Over the last few years, the number one priority of most privately held company CEOs has been fundraising. Investors have focused on top line revenue and promises of future profitability, poring over stories and projections of outsized growth. This means CEOs have had to sharpen their pencils, generate consistent results and present sparkling pitches.

In the last few months new challenges have cropped up.  Rising interest rates, enhanced market uncertainty, threats of inflation, domestic and geopolitical instability, to name a few. Now, key performance indicators are more reflective of publicly traded companies; focused on margins and the bottom line, lean operating principles and burn rates. Prospective investors are more careful, critically evaluating their CEOs’ abilities to execute on all the visionary statements made during their pitches. Investors are looking for a crisis-ready CEO.

The core competencies of a steady-state CEO are those of the strategic visionary, including social agility similar to that seen in magnate sales leaders. Many of the executive assessments we have done over the last few years have been based on an investment thesis targeting top line revenue and organic growth or acquisition-based strategies. Increasing EBITDA through expansion, not consolidation.

On the other hand, the crisis-ready CEO is poised and purposeful. Risks are taken in highly calculated ways and teams are pushed to do more with less. The crisis-ready CEO inspires through assurance, rallying their team around core values and the organization’s purpose. Here, EBITDA accrues through consolidation and tactful execution.

"It is not in the still calm of life, or the repose of pacific station, that great characters are formed…the habits of a vigorous mind are formed in contending with difficulties.  Great necessities call out great virtues" - Abigail Adams

One CEO we have been working with for years is seeing no difference in this unique environment. She has always been focused on profitability, saw outside capital as additive to her business and never relied on it as a lifeline. While capital has helped her accelerate the growth of the business, EBITDA and cash-flow have always been front-and-center. Now that others in her industry are floundering, she is on the attack – executing as if this is her greatest opportunity to gain market share.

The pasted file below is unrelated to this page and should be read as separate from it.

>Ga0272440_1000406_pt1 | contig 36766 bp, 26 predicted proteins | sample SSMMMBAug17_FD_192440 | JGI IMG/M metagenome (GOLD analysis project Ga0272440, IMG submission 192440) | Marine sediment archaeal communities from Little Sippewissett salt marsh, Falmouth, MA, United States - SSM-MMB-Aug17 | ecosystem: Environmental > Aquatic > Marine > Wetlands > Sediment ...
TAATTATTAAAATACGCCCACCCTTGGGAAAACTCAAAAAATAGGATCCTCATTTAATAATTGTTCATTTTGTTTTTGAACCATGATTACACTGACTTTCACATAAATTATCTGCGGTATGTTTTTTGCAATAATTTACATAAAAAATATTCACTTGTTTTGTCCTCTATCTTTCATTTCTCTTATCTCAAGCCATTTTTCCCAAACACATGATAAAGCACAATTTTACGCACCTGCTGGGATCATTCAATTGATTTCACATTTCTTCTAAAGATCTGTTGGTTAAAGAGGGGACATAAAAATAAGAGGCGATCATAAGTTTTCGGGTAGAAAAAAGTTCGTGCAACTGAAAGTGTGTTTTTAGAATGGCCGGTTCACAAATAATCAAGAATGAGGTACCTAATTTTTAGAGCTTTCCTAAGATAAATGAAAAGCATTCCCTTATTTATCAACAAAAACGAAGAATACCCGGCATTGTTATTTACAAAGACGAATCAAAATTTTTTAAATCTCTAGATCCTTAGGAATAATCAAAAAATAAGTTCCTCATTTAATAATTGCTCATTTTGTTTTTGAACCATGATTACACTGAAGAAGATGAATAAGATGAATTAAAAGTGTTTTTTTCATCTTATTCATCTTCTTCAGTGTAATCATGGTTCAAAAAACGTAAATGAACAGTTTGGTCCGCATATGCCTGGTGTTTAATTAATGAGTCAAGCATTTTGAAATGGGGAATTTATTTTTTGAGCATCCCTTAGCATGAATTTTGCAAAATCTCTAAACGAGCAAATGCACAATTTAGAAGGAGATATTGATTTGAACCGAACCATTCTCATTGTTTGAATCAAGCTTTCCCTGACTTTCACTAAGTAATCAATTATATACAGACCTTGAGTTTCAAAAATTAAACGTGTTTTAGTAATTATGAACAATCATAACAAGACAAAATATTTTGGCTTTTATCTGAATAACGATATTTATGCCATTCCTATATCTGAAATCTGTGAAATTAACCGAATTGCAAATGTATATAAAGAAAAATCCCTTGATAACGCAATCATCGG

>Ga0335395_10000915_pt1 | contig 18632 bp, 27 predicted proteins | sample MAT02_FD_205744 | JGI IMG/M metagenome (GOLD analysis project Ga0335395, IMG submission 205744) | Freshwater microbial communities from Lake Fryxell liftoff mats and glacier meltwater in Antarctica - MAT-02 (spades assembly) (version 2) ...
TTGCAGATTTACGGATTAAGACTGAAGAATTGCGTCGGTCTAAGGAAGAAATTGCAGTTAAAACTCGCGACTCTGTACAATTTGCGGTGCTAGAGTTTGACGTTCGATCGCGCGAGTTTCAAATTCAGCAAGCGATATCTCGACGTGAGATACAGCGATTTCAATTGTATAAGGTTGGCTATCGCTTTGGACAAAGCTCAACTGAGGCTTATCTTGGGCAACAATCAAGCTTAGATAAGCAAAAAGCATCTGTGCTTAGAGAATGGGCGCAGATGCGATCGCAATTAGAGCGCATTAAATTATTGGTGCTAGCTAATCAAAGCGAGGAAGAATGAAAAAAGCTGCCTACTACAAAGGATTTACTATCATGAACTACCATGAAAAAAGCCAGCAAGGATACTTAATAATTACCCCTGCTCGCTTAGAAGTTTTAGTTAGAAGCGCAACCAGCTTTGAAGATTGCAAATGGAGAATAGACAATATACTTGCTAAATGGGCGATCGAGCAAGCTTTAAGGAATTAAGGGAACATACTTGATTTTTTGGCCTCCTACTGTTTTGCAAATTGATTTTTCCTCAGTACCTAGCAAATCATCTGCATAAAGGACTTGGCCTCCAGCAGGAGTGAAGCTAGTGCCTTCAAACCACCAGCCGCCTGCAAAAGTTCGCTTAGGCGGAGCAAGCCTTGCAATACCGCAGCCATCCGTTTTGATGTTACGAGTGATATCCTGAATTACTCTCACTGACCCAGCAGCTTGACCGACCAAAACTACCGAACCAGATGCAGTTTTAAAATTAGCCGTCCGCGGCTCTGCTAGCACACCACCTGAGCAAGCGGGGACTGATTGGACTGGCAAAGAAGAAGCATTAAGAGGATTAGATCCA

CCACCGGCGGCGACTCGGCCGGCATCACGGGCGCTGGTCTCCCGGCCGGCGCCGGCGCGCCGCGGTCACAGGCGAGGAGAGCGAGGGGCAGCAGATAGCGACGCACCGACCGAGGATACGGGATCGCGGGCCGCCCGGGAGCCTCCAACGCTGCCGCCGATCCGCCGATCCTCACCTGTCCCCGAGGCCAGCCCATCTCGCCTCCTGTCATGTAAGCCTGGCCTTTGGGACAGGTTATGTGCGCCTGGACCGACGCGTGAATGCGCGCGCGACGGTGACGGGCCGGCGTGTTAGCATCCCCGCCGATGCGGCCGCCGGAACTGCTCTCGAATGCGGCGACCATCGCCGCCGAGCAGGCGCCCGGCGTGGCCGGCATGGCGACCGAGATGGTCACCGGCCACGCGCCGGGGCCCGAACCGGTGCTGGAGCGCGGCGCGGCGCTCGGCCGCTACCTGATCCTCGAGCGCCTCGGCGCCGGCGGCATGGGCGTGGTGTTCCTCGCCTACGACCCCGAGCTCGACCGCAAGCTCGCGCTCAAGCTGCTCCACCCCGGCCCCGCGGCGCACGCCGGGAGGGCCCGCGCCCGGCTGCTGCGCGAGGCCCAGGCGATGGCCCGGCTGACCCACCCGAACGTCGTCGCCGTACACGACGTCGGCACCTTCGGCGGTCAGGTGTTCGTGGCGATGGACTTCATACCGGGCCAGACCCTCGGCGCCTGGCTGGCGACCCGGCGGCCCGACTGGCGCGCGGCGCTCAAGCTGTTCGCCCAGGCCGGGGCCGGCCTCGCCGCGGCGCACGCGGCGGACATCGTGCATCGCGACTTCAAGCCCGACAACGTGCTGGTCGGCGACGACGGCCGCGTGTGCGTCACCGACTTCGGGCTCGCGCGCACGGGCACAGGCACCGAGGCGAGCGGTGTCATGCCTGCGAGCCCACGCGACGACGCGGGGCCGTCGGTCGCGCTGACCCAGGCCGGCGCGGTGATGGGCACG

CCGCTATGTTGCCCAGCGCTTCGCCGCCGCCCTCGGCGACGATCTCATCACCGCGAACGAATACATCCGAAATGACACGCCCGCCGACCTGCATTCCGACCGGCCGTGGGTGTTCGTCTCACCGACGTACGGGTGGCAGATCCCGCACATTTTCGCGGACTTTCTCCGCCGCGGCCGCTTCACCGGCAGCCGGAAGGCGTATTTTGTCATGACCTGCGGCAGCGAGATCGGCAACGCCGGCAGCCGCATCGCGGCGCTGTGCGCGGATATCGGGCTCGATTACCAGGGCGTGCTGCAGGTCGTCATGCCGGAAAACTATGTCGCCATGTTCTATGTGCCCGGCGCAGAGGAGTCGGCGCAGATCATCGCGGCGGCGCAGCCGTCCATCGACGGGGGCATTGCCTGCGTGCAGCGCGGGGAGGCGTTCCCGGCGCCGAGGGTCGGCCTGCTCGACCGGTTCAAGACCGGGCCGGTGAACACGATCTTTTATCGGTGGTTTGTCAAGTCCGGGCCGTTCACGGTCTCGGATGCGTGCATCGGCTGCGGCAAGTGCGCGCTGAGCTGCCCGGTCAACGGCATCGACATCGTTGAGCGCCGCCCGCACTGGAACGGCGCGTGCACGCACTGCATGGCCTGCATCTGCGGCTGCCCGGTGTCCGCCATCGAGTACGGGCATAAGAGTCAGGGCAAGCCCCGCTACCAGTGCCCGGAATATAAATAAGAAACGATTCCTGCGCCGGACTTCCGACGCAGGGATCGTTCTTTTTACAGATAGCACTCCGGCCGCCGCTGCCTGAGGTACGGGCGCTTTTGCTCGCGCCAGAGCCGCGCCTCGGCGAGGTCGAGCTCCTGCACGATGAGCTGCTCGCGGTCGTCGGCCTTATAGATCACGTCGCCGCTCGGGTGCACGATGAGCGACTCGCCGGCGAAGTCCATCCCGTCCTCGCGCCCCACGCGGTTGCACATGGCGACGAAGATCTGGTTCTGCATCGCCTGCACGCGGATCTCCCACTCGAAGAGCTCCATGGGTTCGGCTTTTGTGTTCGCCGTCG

There is a crazy psychological phenomenon (wink) that if you tell someone what you expect of them…they are more likely to do it. Leaders must work with their boards to clarify expectations and identify what needs to change to achieve the new objectives. Create an agile strategy that gets the organization to key milestones and goals, and change approaches without compromising growth, or sacrificing business reputation and organizational culture. Build a solid executive assessment process, alongside a qualified advisor to help facilitate this transition and orchestrate necessary change.

Top leaders infuse confidence and direction during times of uncertainty through careful, transparent and consistent communication. Simply acknowledging the unknown and recognizing what has contributed to success to this point may not be what gets the organization to the next milestone.  Both strategic and tactical steps need to be taken to articulate what will remain the same, what will be different and how the shifts in direction and process will take place.  Provide front-line managers with the tools they need to adjust mid-year metrics and shift priorities.

Effective leaders must then walk the walk. Make decisions that reinforce new priorities, recognize employees for adopting these new ways of working, and show genuine appreciation for all change efforts and mistakes made in the right direction.  The most impactful leaders will roll-up their sleeves and show others they are in the foxhole along with their employees.

Do you have a crisis-ready CEO?

Your portfolio company top leaders should be as ever-changing and dynamic as the markets they serve. Comprehensive human capital due diligence, executive leadership and cultural assessment processes can help to identify your executive leaders’ crisis-ready and steady-state skills. Many CEOs and their leadership teams are being forced into an environment they have never navigated before. This kind of transformation requires talented, expert guides.

Do you have a crisis-ready CEO? Because for the time being, you’re going to need one.

Let us be your compass.  

Send us a note or give us a ring (215.337.3111) we’d be glad to help.

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